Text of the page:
Once upon a time, beneath the warm glow of Tiffany-style stained glass light fixtures, Pizza Hut provided salad bars and topped them with a protostar garnish: kale.
Back then, before restaurants and foodies caught onto the fact that it was more than just a pretty face, kale was the food chain’s go-to embellishment. In fact, generations of diners might recall taking in the peculiar sight of the leafy green, clustered around the tops of buffet tables as they made side selections before heading back to eat their dinner at red vinyl booths. Likely, very few knew that decades later, those full-service restaurants would be a point of nostalgia or that a spark of interest in the once overlooked green would make for a viral trivia factoid.
In 2015, NPR baffled listeners when it revealed during one of its radio puzzle game shows that Pizza Hut was the largest purchaser of kale in the United States. To this day, every so often, a tweet, Instagram or Reddit post pops up to remind the world of this fun fact which seems absurd considering its current status as a leaf about town.
Most recently, it was a viral tweet from entrepreneur Iman Jalali that brought this info to the front of our minds.
“Up until 2013, Pizza Hut was the largest buyer of kale in the US,” he wrote. “They used it to decorate their salad bar.”
“It was actually used to cover up the ice that was used on the salad bar to keep everything cold,” a spokesperson for Pizza Hut told TODAY. “It was a common practice back then.” According to the spokesperson, kale was used to Back then, because the chain had not yet begun to use refrigerators to keep its salad bars fresh, ice was the way to go and kale was used to conceal it.
NPR’s original report wasn’t able to fact-check this information and the spokesperson for Pizza Hut was not able to confirm it outright. However, the spokesperson did note that in 2012, the chain purchased almost 14,000 pounds of kale in the US for their system.
That’s a kale of a lot of kale.
“We’re the largest pizza company in the world. So it makes sense that we were a huge, huge buyer of kale,” the spokesperson explained. “Not sure how that compares to other restaurants, but that’s kind of what we have for how much kale was purchased.”
Today, kale is a health nut’s must. No longer designated to the role of pizza’s unpalatable stepsister, kale is now praised and lauded by marketing brands for being a “superfood” with a large nutrient density.
The restaurant scenes of New York, Los Angeles and Chicago love kale so much they’ve used it to inspire quirky café names like Cork & Kale, Kale Me Crazy and Kale My Name. Stars like Jennifer Aniston, Gwyneth Paltrow and Beyoncé have sung kale’s praises in interviews, for product placements, and while wearing streetwear. Even Harvard University can’t seem to avoid researching or publishing studies on kale’s nutritional value. In fact, for some time, kale was so in vogue that, like Taylor Swift, it became a fodder for a cultural phenomenon: the human tendency to delight in loathing popular things.
It didn’t happen overnight, though. It took someone to really see kale, peel back its ruffled layers and spot its potential—and that person was Oberon Sinclair. The founder of My Young Auntie Creative Agency, a New York firm, boasts a roster of clientele the likes of Vivienne Westwood, Fabergé and Hermès. Speaking with TODAY, Sinclair explained that she knew she could make the vegetable into a salad menu favorite.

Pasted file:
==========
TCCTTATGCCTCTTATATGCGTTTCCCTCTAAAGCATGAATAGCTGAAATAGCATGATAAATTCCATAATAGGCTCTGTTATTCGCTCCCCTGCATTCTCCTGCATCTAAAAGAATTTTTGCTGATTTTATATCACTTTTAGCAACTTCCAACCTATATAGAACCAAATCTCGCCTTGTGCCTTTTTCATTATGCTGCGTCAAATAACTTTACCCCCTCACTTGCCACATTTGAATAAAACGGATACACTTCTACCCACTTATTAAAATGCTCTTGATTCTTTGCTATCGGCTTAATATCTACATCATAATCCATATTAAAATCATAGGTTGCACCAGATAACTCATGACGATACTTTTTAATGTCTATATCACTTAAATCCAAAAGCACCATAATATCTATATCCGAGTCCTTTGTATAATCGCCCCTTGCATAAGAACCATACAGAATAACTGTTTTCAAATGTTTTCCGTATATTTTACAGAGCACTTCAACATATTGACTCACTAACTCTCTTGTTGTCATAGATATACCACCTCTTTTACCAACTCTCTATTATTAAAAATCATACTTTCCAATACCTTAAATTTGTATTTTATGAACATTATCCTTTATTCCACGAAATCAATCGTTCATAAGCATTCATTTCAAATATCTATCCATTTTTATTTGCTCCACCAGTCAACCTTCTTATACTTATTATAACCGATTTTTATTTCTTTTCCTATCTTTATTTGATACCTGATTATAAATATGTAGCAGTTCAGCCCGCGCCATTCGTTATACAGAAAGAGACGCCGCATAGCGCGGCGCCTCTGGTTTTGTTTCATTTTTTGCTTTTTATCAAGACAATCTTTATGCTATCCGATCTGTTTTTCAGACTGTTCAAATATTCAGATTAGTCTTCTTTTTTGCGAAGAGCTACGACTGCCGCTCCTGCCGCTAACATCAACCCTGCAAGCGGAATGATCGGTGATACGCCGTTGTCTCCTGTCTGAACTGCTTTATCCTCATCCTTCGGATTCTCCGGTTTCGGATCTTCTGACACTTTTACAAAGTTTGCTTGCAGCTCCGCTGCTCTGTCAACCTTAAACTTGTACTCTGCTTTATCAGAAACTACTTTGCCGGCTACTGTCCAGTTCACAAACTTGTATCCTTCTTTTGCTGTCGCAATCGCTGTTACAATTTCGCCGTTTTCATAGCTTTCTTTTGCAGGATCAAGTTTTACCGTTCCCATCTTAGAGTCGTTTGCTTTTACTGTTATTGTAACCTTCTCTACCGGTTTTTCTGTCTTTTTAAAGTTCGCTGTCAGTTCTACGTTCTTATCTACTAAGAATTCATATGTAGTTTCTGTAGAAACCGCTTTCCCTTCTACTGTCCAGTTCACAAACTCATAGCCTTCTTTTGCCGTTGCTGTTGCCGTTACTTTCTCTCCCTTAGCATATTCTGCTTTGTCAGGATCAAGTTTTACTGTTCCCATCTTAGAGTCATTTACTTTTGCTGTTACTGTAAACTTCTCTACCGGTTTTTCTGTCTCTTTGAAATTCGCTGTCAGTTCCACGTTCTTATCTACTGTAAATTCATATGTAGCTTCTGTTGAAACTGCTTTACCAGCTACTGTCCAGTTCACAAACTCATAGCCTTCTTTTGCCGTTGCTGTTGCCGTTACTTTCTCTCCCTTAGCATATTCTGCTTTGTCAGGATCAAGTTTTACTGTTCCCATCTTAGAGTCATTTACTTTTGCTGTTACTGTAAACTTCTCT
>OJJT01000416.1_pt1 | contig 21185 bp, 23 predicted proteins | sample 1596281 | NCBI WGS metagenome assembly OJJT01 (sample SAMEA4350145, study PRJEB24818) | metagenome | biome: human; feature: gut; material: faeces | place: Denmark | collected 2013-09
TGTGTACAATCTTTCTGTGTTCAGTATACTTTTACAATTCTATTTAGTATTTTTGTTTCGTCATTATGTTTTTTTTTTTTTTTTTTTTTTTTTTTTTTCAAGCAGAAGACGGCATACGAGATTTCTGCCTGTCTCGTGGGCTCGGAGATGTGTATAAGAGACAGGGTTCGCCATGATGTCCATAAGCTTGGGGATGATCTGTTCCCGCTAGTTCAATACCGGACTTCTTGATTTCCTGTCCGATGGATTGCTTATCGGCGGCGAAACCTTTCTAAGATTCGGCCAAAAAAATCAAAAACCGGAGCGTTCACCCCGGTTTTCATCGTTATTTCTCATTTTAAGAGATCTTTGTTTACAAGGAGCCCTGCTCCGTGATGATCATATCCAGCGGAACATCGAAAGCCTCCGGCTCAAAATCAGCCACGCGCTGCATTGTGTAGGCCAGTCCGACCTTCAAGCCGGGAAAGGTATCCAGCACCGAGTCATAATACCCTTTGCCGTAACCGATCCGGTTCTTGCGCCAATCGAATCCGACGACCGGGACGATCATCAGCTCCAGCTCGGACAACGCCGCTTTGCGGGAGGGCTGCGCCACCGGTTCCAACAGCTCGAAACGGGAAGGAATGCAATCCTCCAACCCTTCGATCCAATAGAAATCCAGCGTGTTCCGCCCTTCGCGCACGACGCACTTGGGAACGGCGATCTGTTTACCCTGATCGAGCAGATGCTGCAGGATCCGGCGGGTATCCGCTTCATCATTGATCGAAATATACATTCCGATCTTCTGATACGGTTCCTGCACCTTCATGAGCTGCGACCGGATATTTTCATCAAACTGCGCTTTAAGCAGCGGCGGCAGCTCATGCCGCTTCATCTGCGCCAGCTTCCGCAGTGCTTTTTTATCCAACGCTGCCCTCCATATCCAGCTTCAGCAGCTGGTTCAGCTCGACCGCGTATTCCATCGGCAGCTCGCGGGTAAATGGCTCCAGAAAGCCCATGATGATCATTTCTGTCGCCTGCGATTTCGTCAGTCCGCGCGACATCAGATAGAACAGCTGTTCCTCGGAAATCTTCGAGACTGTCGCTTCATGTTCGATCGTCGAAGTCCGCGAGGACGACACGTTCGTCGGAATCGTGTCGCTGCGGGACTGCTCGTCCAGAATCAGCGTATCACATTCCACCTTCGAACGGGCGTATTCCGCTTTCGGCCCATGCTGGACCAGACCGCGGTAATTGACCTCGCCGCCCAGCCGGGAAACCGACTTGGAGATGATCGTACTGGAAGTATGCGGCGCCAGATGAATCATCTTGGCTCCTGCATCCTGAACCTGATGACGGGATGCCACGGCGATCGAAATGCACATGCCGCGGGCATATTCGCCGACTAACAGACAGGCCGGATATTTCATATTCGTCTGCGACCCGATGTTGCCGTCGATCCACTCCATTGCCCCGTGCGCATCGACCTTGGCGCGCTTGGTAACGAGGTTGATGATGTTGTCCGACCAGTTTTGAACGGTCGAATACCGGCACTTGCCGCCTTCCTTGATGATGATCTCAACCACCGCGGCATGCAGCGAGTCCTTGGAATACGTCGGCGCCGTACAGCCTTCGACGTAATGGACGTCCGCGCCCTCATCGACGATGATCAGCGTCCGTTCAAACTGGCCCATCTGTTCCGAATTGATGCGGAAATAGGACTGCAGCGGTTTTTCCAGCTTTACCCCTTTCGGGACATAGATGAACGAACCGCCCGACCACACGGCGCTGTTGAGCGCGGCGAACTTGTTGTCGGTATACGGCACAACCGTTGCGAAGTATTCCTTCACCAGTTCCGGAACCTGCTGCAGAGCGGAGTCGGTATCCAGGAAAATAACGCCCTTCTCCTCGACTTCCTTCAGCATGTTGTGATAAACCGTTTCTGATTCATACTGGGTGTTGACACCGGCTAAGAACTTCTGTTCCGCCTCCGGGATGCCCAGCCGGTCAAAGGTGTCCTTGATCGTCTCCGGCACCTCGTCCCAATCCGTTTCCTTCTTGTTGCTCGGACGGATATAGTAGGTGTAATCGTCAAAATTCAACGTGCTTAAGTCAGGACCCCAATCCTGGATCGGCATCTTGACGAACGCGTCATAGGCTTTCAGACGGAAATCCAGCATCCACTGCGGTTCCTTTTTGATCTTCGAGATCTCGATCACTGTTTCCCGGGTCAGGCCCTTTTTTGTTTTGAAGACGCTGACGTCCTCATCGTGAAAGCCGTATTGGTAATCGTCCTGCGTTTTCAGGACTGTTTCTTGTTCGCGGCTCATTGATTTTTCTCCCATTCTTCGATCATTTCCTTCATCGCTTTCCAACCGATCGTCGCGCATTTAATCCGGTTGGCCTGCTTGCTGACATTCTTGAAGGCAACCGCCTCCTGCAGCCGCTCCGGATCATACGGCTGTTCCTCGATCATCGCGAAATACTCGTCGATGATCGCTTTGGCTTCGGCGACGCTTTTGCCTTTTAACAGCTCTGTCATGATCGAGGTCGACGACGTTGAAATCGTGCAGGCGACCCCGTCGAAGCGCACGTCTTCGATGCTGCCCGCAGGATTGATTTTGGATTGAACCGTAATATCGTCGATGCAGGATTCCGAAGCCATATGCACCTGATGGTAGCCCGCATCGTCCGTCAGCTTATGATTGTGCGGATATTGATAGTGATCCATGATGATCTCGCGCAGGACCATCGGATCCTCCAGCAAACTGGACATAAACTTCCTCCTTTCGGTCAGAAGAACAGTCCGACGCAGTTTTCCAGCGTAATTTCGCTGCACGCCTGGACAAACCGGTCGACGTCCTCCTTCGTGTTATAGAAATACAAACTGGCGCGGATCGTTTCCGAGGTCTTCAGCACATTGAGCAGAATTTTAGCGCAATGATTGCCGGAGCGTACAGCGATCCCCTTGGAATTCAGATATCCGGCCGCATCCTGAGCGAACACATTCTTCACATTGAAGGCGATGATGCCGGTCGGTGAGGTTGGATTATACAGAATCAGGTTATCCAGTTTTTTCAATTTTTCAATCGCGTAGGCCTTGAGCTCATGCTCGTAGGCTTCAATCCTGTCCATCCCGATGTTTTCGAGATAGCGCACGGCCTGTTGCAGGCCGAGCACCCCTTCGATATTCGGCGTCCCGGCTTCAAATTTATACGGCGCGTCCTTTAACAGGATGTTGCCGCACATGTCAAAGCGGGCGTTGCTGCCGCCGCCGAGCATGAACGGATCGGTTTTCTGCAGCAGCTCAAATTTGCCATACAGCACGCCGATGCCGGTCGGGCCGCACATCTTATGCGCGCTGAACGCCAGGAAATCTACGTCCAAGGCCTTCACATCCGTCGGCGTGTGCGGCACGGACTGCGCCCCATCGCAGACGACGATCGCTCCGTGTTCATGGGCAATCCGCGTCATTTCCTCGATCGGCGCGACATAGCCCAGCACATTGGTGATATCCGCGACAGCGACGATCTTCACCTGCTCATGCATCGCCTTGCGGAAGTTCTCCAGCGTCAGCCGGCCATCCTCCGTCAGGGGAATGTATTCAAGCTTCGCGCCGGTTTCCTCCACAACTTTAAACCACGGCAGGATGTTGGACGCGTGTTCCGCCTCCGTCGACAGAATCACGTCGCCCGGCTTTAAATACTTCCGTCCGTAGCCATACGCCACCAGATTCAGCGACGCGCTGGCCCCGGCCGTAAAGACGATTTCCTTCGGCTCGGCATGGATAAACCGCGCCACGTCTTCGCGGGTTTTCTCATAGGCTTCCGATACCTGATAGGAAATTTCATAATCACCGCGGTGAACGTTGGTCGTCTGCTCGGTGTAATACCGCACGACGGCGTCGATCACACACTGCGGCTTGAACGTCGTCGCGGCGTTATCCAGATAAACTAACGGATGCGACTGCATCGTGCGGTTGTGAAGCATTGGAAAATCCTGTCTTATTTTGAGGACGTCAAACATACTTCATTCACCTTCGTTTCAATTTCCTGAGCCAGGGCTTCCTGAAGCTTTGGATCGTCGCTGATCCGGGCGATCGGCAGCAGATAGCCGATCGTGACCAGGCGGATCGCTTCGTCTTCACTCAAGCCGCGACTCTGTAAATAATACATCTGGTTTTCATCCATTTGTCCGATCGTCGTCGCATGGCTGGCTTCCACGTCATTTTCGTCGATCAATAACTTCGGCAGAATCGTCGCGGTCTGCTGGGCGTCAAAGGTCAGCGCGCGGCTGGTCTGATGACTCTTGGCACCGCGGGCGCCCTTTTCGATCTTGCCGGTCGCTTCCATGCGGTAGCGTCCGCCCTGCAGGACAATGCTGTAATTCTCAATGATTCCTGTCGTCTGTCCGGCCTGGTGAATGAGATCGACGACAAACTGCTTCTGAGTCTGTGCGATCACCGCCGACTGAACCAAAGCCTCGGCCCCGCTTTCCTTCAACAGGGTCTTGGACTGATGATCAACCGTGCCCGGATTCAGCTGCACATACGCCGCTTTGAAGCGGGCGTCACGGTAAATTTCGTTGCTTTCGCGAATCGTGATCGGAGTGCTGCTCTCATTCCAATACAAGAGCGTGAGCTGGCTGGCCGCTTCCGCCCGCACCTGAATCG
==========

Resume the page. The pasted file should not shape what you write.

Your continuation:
After all, she’d seen the French eating it.
“People were using it as a vegetable in France,” Sinclair explained. “I really did it as a guerrilla exercise. I thought, ‘It’s an amazing vegetable.’ Really healthy, looked up all the benefits of eating kale, and just started the American Kale Association. And then I just started promoting the vegetable on my own.”
Sinclair began putting the item on menus of restaurants including the now-closed Lower East Side favorite the Fat Radish.
“I’ve always been a really, really curious person, you know, with a sense of humor and just curious about everything in the world as much as possible and I remember watching or reading something about Tony Hawk,” she explained. “The fascinating thing about his life is that his father started one of the first skateboarding associations. So that kind of like triggered something for me. I was like, that’s just so cool that he did that, like, no one ever thinks about that. So then I sort of bridged kale.”
For Oberon, dollar signs were never part of his effort to get kale attention. In fact, she said she’s never received any monetary gain for establishing the American Kale Association to make her effort more official and something to be taken seriously. Nope, it was, as she put it, “pure passion on my side.”
“It’s been around a long time,” she explained, emphasizing its nutritional value and then another kale factoid: chimpanzees and gorillas are also big eaters of kale.
“People have been eating it for a very long time,” Sinclair remarked. “I know Pizza Hut has been garnishing with it, but yeah.”
As for whether or not Pizza Hut would ever consider bringing back kale, the spokesperson said, “We’re always exploring new options for toppings or salads so never say never.”